UKIP leader Nigel Farage was invited on to BBC Question Time in
Edinburgh despite his party having no Scottish elected representatives
Scottish News: News in Scotland - Friday
Outrage at BBC Question Time 'pantomime'
The BBC is today facing accusations of bias and sensationalism after Question Time, which this week was produced in Edinburgh, failed to include representatives from the Scottish Green and the Scottish Liberal Democrat parties on the show whilst having George Galloway and UKIP leader Nigel Farage. The programme's audience were made up of 16 and 17-year-olds all of whom will have the ability to vote in next year's referendum. Both Mr Galloway, who made - what some see as his trademark - insinuations of racism and bigotry and Mr Farage represent English constituencies and their respective parties have almost no support in Scotland. The programme was also denounced as a "pantomime" by the Electoral Reform Society in Scotland. SNP MSP Jim Eadie has written to BBC director-general Tony Hall asking for an explanation. A motion was today [Friday] tabled in the Scottish parliament concerning the BBC Question Time broadcast. After tabling the motion Kenneth Gibson MSP said: "in assembling such an unbalanced and unrepresentative panel, the BBC failed to cover the independence referendum properly."
Scottish independence: banks will have profits attributed to Scotland
Scottish banks with headquarters in Scotland but registered offices in London have their corporation tax payments attributed to London rather than Scotland meaning Scotland's tax contribution to the treasury is systematically underestimated. After independence such banks will be required to have their registered offices in Scotland should they wish to retain their headquarters there. This should not pose a problem for global banks such as RBS which before the crisis had around 95 percent of its operations outside of Scotland. In terms of the bailout received by RBS, governments are expected to bailout operations of foreign banks within their own territory given they are the regulatory jurisdiction. This means that had Scotland been independent at the time of the RBS bailout it would have been responsible for only 5 percent of the total funds required. However, there is a strong moral argument that the taxpayer should never have had to pay for the losses of private companies in any case.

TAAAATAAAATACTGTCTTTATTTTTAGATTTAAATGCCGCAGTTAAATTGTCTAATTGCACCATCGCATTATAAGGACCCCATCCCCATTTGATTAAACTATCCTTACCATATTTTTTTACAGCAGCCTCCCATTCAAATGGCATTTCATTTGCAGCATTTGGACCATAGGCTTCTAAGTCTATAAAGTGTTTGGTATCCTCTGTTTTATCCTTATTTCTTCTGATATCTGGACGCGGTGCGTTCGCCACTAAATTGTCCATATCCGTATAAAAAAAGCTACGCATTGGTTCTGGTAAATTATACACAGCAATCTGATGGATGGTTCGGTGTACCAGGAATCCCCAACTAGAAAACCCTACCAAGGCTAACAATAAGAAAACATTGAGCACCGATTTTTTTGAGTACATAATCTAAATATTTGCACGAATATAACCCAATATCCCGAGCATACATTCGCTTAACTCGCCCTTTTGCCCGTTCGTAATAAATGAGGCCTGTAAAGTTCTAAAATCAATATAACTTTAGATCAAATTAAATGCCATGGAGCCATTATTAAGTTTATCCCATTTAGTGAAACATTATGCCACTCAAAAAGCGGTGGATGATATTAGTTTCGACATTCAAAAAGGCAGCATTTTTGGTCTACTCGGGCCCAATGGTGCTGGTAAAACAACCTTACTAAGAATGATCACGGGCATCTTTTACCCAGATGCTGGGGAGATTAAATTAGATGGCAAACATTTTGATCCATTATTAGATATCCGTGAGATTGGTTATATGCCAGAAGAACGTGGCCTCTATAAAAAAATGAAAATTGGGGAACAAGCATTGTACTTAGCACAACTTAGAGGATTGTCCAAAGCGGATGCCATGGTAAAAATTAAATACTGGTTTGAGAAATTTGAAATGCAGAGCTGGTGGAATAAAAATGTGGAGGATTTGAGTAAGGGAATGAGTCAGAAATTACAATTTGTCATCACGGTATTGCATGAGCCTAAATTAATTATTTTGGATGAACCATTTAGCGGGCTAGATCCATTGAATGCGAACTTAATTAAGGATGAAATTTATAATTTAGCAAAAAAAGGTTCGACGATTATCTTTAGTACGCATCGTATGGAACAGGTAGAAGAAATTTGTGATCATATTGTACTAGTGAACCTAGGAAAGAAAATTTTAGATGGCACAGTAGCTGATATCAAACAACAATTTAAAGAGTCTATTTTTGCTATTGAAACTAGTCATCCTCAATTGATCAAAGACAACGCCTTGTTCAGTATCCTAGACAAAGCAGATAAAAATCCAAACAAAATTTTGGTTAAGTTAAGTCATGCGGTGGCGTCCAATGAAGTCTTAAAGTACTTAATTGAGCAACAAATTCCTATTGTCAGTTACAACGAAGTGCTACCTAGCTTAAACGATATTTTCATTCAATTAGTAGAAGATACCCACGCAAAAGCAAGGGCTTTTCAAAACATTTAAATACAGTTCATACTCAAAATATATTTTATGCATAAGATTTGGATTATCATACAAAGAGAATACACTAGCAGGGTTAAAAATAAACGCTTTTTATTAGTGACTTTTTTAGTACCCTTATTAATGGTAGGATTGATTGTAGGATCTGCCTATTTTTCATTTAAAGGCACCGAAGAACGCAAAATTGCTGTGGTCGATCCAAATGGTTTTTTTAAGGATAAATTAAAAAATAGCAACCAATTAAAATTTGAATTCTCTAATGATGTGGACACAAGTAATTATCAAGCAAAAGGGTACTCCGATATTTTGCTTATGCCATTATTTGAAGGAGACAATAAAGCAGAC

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Independence: former Slovakian minister says EU will welcome Scotland
The former Slovakian foreign minister and diplomat Eduard Kukan MEP has said that an independent Scotland will be would be “an enrichment to the European family and to the European Union”. Mr Kukan added that an independent Scotland would be welcomed by the overwhelming majority of EU nations. SNP MSP Christina McKelvie, said: “These are extremely welcome comments from not just a sitting MEP but a former Foreign Minister of an EU Member State, which tell the truth about Scotland and the opportunities of independence."
UK crisis: was Osborne behind RBS chief's resignation?